I am a PhD student of Hong Kong University of Science and Technology. I
want to use KWANT to caculate Hall resistance of a Hall bar structure.We
can get the conductance between 6 electrodes, but how to get hall
resistance? Can you give me some help? Thank you very much.
Dear kwant users,
we have posted new instructions for installing kwant on Windows on the
kwant website: http://www.kwant-project.org/install
The old instructions do not work any more, as the format of the python
packages on Christoph Gohlke's webpage have changed.
the kwant team
I am trying to use kwant to reproduce the QHE in graphene. I combine the
example in qhe.py and graphene.py provided in the official website(see the
code below).However, I got the following error when I plot out the
wavefunction at energy = 0:
RuntimeError: Numbers of left- and right-propagating modes differ, possibly
due to a numerical instability.
Moreover, if I don't choose energy = 0, say energy = 0.1, then the error
disappear. However, I cannot recover the plateaus in the plot of
Lastly, it is correct to change t -> t*sigma_0 in order to extract the
distribution of spin(i.e. choosing the odd /even elements in the
wavefunction by [1::2]/[0::2]) in this case?
# Tutorial 2.5. Beyond square lattices: graphene
# Physics background
# Transport through a graphene quantum dot with a pn-junction
# Kwant features highlighted
# - Application of all the aspects of tutorials 1-3 to a more complicated
# lattice, namely graphene
from __future__ import division # so that 1/2 == 0.5, and not 0
from math import pi, sqrt, tanh
import numpy as np
# For computing eigenvalues
import scipy.sparse.linalg as sla
# For plotting
from matplotlib import pyplot
# Define the graphene lattice
sin_30, cos_30 = (1 / 2, sqrt(3) / 2)
graphene = kwant.lattice.general([(1, 0), (sin_30, cos_30)],
[(0, 0), (0, 1 / sqrt(3))])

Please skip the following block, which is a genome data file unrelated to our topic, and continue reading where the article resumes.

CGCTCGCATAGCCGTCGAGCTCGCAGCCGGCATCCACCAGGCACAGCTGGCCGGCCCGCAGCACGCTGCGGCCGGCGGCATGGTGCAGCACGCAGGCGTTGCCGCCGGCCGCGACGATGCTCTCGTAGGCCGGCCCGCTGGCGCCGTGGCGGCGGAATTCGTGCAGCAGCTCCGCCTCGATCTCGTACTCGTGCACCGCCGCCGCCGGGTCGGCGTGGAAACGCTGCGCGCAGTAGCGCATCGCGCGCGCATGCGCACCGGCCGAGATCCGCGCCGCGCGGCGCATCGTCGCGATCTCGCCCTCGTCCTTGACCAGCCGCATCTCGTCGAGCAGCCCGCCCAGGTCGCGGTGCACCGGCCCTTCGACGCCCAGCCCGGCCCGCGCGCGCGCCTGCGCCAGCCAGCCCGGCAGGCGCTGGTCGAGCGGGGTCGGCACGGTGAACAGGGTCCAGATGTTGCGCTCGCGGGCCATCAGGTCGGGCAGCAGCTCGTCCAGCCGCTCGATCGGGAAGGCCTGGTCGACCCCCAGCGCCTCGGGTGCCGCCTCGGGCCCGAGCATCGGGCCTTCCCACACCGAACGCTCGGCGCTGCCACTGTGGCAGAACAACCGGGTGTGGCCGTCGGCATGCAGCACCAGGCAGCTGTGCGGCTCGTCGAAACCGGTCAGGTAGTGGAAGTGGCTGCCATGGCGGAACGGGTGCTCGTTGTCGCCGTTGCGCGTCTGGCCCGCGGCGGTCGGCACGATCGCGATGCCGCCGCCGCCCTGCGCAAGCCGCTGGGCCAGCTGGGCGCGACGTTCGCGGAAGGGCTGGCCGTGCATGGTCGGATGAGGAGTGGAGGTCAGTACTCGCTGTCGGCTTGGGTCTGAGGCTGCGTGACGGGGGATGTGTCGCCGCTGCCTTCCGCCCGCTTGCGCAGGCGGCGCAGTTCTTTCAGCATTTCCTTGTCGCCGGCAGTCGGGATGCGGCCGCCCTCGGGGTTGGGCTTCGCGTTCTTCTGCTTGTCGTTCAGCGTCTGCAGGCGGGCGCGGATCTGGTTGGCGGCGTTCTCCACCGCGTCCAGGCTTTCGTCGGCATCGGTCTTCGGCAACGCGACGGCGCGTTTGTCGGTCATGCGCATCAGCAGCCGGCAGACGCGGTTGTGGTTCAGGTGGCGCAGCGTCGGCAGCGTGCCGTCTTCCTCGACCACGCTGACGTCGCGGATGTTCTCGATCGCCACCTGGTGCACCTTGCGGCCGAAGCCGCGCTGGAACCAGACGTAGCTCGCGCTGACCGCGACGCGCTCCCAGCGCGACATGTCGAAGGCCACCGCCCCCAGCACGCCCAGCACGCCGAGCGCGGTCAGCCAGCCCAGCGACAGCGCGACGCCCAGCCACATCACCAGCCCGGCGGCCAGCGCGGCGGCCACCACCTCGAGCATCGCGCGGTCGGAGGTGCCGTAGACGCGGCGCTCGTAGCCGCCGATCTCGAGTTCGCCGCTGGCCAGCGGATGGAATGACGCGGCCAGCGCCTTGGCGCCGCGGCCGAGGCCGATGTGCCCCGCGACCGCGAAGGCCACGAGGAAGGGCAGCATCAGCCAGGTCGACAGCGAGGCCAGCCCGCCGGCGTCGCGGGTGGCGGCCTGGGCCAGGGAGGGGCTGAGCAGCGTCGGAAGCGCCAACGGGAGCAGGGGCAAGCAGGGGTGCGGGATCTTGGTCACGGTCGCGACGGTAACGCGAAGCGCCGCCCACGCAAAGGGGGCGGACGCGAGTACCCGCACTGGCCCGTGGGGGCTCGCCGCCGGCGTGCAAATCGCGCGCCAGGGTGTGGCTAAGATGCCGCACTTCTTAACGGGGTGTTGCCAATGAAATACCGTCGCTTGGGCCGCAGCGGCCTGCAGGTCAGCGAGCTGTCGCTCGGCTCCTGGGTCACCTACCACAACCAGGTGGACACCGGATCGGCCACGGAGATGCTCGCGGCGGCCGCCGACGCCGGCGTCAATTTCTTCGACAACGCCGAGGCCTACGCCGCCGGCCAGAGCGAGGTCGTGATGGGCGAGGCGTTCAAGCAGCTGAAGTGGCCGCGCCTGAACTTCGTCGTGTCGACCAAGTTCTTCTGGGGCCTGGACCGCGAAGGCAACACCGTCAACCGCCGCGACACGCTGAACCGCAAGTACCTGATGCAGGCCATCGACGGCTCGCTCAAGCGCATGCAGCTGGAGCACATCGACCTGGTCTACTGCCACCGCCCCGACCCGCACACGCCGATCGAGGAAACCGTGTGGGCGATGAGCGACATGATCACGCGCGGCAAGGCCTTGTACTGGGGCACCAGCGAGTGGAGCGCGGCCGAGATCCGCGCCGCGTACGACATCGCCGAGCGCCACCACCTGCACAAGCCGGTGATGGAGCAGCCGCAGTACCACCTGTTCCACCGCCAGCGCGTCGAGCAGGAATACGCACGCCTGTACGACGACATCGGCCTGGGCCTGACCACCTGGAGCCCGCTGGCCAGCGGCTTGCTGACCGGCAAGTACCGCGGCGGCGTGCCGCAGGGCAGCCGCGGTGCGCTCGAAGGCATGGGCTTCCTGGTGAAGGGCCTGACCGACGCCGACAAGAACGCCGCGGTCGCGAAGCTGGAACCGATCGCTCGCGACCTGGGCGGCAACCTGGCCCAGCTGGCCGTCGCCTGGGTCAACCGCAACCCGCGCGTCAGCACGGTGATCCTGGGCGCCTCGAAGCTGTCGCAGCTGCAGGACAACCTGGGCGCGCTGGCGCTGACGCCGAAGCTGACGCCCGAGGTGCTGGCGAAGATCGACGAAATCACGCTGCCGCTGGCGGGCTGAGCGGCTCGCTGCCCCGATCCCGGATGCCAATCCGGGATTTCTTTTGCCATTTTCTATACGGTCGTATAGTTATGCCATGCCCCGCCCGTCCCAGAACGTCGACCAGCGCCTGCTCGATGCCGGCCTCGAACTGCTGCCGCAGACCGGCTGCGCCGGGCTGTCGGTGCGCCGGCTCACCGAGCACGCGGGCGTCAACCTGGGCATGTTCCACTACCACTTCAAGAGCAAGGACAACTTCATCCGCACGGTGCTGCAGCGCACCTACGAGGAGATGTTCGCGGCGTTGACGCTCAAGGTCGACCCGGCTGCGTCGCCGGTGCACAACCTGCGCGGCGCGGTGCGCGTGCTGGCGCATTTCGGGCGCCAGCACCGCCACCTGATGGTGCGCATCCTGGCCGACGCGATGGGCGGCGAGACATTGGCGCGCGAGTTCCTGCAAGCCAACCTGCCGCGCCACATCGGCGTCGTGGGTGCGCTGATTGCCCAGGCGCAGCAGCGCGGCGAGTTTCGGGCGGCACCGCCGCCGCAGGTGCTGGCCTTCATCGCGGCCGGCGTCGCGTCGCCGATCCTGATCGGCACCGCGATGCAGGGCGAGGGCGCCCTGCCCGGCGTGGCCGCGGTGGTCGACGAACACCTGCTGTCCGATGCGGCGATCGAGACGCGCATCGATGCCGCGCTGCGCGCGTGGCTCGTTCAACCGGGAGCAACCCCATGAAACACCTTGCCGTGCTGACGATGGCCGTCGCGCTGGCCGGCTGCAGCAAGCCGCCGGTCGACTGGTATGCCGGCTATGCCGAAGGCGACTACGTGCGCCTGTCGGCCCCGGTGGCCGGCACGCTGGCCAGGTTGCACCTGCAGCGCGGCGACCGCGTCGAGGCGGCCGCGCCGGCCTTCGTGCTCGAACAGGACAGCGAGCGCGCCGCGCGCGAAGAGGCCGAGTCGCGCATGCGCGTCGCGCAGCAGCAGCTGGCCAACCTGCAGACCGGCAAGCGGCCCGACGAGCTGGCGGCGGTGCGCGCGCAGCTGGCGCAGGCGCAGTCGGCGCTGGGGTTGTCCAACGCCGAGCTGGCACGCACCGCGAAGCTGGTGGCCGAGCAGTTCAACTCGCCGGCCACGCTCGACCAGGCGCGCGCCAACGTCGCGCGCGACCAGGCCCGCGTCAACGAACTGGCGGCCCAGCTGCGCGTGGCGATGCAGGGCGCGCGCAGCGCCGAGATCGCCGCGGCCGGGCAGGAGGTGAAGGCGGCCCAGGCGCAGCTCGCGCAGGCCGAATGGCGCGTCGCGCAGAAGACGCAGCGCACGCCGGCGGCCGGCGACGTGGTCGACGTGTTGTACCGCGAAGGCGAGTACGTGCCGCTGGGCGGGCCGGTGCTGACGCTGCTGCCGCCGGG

a, b = graphene.sublattices
Bs = np.linspace(4,50,200)
t = -1
def make_system(r=10, w=2.0, pot=0.1):
#### Define the scattering region. ####
# circular scattering region
x, y = pos
return x ** 2 + y ** 2 < r ** 2
#return y > (abs(x)*np.tan(np.pi/3) -size) and y < size
sys = kwant.Builder()
# w: width and pot: potential maximum of the p-n junction
(x, y) = site.pos
d = y * cos_30 + x * sin_30
return pot * tanh(d / w)
def hopping2(site1, site2, phi = 0,salt=0):
xt, yt = site1.pos
xs, ys = site2.pos
return -t * np.exp(-1j * phi * (xt-xs) *(yt+ys))
sys[graphene.shape(circle, (0, 0))] = 0
# specify the hoppings of the graphene lattice in the
# format expected by builder.HoppingKind
hoppings = (((0, 0), a, b), ((0, 1), a, b), ((-1, 1), a, b))
sys[[kwant.builder.HoppingKind(*hopping) for hopping in hoppings]] =
# Modify the scattering region
# del sys[a(0, 0)]
# del sys[a(5, 5)]
# del sys[a(5,5)]
# sys[a(-2, 1), b(2, 2)] = -1
#### Define the leads. ####
# left lead
sym0 = kwant.TranslationalSymmetry(graphene.vec((-1, 0)))
x, y = pos
return (-0.4 * r < y < 0.4 * r)
lead0 = kwant.Builder(sym0)
lead0[graphene.shape(lead0_shape, (0, 0))] = 0
lead0[[kwant.builder.HoppingKind(*hopping) for hopping in hoppings]] =
# The second lead, going to the top right
sym1 = kwant.TranslationalSymmetry(graphene.vec((0, 1)))
v = pos * sin_30 - pos * cos_30
return (-0.4 * r < v < 0.4 * r)
lead1 = kwant.Builder(sym1)
lead1[graphene.shape(lead1_shape, (0, 0))] = 0
lead1[[kwant.builder.HoppingKind(*hopping) for hopping in hoppings]] =
return sys, [lead0, lead1]
# Compute some eigenvalues of the closed system
sparse_mat = sys.hamiltonian_submatrix(sparse=True)
evs = sla.eigs(sparse_mat, 2)
def plot_conductance(sys, energy):
# Compute transmission as a function of energy
data = 
for phi in Bs:
smatrix = kwant.smatrix(sys, energy,args =[phi,""])
def plot_bandstructure(flead, momenta):
bands = kwant.physics.Bands(flead)
energies = [bands(k) for k in momenta]
pyplot.xlabel("momentum [(lattice constant)^-1]")
def density(sys, energy, args, lead_nr):
wf = kwant.wave_function(sys, energy, args)
pot = 0.1
energy = 0.0
sys, leads = make_system(pot=pot)